The Wisdom of Tolkien…. Again….

Yes it’s time for another piece with J.R.R. Tolkien. Even if you haven’t read the books you likely know who this author is. His impact on culture has been immense to say the least. His books sent me down a path of imagination that nearly 40 years later I am still on. To the wisdom…

“It is no bad thing to celebrate a simple life.”
― J.R.R Tolkien

I suppose we need to determine what is a simple life? Today many people aspire to have more… In the sense that your motivations are often suspect internally. As an example I want 500 subscribers to my blog. Why? money? reach? affirmation? competition? For me its just a number I want to attain, I believe that its a worthy goal but have no real difinitive reason why other than Id like more people to read what I have to say.

A simple life to you might be something completely different from what I think it is. The point here I think is to reflect on what we have and appreciate it more rather than be constantly driven to obtain more, whatever the venue. Tolkien in context is using the hobbits as an example of his “simple life”.

They enjoy family, home, a good harvest, a warm meal, a soft bed. While the rest of the world is engaged in conquest, power, politics, war, turmoil. Bring this back to your life, what are the simple things you enjoy? Have you celebrated them lately? Meaning really appreciate where they come from, how you obtained it?

Me, I am really thankful for my pillow. I know that sounds silly doesnt it? Its a simple thing, that makes my life better, I am going to celebrate it by washing it today. Yes, sometimes a simple celebration of something that makes your life better is a good avenue for your energy rather than a focus on something you want to obtain.

Thank you for coming by and supporting my blog I really appreciate it. Want to see another post like this? Click here.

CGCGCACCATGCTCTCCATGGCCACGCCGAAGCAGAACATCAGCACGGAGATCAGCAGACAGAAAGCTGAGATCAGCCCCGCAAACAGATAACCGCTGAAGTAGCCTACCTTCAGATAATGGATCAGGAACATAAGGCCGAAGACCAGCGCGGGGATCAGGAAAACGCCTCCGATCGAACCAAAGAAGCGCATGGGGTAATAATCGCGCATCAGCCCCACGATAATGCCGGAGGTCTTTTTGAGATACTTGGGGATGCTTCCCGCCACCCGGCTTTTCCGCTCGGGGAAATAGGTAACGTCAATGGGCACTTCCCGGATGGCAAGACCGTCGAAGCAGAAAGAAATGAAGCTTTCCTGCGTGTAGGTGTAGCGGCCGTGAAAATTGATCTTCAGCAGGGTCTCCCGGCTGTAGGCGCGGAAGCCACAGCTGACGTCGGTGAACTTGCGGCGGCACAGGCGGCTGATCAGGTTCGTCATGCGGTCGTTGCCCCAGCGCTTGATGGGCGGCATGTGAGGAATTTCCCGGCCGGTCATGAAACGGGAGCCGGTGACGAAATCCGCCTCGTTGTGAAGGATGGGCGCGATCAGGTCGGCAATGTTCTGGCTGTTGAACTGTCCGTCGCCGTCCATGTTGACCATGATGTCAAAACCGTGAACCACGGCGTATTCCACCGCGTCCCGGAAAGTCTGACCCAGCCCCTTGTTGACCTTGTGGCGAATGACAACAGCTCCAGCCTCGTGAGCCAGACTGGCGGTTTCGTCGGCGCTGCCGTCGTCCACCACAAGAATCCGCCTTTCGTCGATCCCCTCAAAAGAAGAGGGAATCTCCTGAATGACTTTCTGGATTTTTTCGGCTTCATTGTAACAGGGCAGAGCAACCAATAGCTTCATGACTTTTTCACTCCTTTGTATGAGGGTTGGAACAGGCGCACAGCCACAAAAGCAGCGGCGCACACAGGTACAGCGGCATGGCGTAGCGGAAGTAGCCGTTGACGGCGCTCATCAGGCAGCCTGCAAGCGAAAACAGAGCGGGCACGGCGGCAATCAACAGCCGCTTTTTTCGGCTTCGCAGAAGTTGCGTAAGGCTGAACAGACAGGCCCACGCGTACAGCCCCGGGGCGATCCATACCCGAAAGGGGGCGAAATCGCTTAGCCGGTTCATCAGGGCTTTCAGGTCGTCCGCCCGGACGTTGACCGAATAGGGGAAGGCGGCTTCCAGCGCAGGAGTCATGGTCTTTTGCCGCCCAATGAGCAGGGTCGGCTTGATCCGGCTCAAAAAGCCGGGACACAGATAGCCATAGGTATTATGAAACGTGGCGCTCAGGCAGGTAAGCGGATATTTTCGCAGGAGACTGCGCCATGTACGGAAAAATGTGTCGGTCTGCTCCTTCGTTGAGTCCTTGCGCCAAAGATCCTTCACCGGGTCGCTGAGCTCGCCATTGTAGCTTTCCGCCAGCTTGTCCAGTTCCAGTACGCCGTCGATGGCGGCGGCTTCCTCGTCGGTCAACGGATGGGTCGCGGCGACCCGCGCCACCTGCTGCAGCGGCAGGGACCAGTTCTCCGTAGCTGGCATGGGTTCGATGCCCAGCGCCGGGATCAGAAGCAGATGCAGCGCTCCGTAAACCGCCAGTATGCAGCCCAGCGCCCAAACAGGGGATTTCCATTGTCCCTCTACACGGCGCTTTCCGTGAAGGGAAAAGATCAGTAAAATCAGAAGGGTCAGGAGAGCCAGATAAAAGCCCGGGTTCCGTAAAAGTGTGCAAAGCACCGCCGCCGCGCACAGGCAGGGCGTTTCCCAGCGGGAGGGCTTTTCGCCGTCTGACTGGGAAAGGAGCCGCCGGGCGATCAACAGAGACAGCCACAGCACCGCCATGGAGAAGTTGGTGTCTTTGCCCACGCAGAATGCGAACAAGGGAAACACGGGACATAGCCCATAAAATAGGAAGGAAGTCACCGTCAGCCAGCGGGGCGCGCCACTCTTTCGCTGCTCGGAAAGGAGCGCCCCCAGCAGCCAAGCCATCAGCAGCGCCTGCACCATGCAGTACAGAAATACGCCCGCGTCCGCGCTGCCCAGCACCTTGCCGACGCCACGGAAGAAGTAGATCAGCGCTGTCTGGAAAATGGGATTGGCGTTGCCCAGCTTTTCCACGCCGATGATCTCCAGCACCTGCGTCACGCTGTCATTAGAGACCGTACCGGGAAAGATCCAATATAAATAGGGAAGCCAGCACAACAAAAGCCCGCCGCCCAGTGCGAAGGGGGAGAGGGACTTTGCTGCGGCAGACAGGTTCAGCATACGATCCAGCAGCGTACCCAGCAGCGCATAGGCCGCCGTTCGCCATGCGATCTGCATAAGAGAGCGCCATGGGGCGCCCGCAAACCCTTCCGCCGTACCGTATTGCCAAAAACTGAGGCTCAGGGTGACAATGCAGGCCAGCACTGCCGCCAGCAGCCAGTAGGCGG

Is it really about competition ?

I committed this blog currently to examine and bring to light as many aspects of anxiety and stress as I could find in my travels over the internet. There are many concepts of stress and anxiety, many clinical, most philosophical. If you have a condition like Bi Polar or serious phobia’s this post and the article that inspired, it really don’t apply to you. If you are like me, someone who has anxiety to various degree’s you might find some value.

The article is here

Yes, how to handle stress like a nascar pit crew member…. From the article: “Stress is not bad,” he says. “It’s not good either. It’s how you interpret it.” Lyles defines stress as “any opposing force, potentially limiting forward progress.” Professional athletes thrive on stress, but they don’t call it that. “They call it ‘competition,’” he says.

Now I don’t prescribe to this notion that stress is competition. In context, yes athletes would put it in a competitive light. What about those of us who are not professional athletes? How do we transpose our stress to competition?

The article at its core is actually very good. It uses some decent analogies, but the essence of the theory is you must be able to identify your triggers and trigger situations (the article calls it leakage) to create the competition context.

Thus, the preface paragraph on this blog post, this isn’t meant for someone with a clinical diagnosis or more potent form of mental illness. This is really meant for those of us functioning with anxiety.

The general premise is, most of your daily life, let’s say 75% is a series of predictable events. You normally do the same things everyday right? Within those events stress and anxiety happens when something else enters the equation. AS a bad example, you brush your teeth every morning and this morning you are out of tooth paste.

The point is within the predictable events equation you can identify places where most anxiety happens to you. Is it when you go out to travel to work? Is it when you go to eat lunch? What ever it is, the “competition” is to prepare for and defeat the unpredictable that happen during your routine.

It’s an interesting read to say the least. I got some value out of it and I thought it was prudent to bring it to my readers. I think we are all on the path of trying to become more self-aware, that’s why we read blogs, and write them right?

I’m not sure creating an internal competitive environment is the best way to go for all of us, but it might be for some. I did take pause to reflect on my stress predictability based on my personal routine and I found one, the rush for the bathroom in my house on Wednesday mornings. I will get up earlier now.

Small victories…. You are doing great, remember, one day at a time.